In my class we discuss the case of In Re Lamberis in which a lawyer is disciplined for plagiarism in a (non law related) master's thesis. I use the case to illustrate the facts that (a) a lawyer can be disciplined for conduct outside the practice of law and (b) plagiarism is a very serious offense that the law school will not take lightly.
The Legal Profession blog is now reporting on a case in which the Iowa Supreme Court has imposed a public reprimand of an attorney who was found to have plagiarized in two briefs filed in a bankruptcy matter. Apparently, the bankruptcy judge had found that the briefs in question were of "unusually high quality" and directed the attorney to certify that he was the author. The judge's hunch was correct: the reason the brief was of such high quality was that the lawyer had lifted 17 pages virtually verbatim from a law review article . In response to the order, the attorney admitted that he had exceeded permissible use of a source. Go here for a copy of the decison.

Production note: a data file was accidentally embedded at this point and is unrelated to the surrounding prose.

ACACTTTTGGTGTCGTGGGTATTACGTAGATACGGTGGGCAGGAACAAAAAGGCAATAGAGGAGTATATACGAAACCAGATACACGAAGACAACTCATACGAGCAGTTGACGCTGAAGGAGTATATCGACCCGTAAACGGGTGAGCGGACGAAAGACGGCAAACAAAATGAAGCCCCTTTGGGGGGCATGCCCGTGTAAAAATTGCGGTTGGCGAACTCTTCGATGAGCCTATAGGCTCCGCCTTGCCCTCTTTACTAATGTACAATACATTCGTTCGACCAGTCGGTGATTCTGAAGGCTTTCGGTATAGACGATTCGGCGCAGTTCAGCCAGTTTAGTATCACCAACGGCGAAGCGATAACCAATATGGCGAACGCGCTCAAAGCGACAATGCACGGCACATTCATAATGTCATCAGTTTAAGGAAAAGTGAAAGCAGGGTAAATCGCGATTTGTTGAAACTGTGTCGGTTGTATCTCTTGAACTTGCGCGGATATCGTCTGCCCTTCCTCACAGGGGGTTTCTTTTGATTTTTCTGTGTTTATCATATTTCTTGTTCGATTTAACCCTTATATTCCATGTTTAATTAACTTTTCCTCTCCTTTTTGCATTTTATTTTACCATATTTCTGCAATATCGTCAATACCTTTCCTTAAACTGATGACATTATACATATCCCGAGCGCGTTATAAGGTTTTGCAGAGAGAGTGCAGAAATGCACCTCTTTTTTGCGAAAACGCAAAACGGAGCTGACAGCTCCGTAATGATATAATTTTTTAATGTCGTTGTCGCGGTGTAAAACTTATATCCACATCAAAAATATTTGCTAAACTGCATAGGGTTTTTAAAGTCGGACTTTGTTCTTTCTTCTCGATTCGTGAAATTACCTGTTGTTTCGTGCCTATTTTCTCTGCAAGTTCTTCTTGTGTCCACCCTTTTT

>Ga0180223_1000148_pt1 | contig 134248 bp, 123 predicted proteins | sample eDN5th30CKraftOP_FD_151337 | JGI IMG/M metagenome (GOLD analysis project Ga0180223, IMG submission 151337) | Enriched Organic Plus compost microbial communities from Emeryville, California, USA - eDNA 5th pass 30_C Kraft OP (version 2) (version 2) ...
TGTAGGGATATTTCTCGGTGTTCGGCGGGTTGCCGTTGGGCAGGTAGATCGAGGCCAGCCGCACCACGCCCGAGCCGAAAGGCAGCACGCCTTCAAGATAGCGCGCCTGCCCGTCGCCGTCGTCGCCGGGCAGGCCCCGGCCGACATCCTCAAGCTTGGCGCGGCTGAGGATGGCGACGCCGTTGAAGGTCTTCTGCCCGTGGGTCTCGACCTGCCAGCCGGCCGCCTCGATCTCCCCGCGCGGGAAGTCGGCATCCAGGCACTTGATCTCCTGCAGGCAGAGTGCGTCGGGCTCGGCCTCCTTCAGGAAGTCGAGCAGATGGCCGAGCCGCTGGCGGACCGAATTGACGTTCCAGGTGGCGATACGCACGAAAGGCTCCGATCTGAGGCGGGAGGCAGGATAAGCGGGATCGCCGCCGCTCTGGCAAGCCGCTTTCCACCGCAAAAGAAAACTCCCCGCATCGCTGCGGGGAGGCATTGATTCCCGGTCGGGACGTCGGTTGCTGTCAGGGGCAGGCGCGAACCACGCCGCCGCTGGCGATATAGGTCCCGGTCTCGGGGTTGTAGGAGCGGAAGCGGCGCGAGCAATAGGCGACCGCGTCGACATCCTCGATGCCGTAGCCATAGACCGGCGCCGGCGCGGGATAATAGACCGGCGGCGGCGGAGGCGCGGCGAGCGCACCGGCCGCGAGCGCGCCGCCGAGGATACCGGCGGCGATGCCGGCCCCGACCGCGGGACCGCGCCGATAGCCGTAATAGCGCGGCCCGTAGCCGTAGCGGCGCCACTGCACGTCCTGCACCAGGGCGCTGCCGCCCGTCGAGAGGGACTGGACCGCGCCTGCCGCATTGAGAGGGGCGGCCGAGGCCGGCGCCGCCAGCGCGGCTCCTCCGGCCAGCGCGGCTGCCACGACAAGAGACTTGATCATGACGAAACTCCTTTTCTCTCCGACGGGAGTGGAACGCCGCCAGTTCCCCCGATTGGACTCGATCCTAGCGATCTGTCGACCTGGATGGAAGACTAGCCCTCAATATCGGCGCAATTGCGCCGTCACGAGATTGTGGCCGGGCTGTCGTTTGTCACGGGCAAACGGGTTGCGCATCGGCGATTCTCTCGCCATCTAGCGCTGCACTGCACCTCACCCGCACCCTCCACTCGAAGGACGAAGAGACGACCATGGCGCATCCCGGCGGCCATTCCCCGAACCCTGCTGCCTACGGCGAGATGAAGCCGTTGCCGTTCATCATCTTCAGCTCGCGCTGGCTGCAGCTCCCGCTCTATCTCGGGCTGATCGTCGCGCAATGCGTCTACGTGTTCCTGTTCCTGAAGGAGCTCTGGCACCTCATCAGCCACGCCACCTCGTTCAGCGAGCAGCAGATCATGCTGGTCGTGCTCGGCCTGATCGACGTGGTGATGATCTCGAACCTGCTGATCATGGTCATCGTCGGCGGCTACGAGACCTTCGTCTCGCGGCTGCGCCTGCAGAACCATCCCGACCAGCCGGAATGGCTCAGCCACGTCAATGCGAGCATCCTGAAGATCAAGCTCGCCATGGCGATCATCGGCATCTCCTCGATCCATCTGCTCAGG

This is the first case I have seen of discipline for plagiarism in a brief.
Thanks to the Legal Profession blog for the information.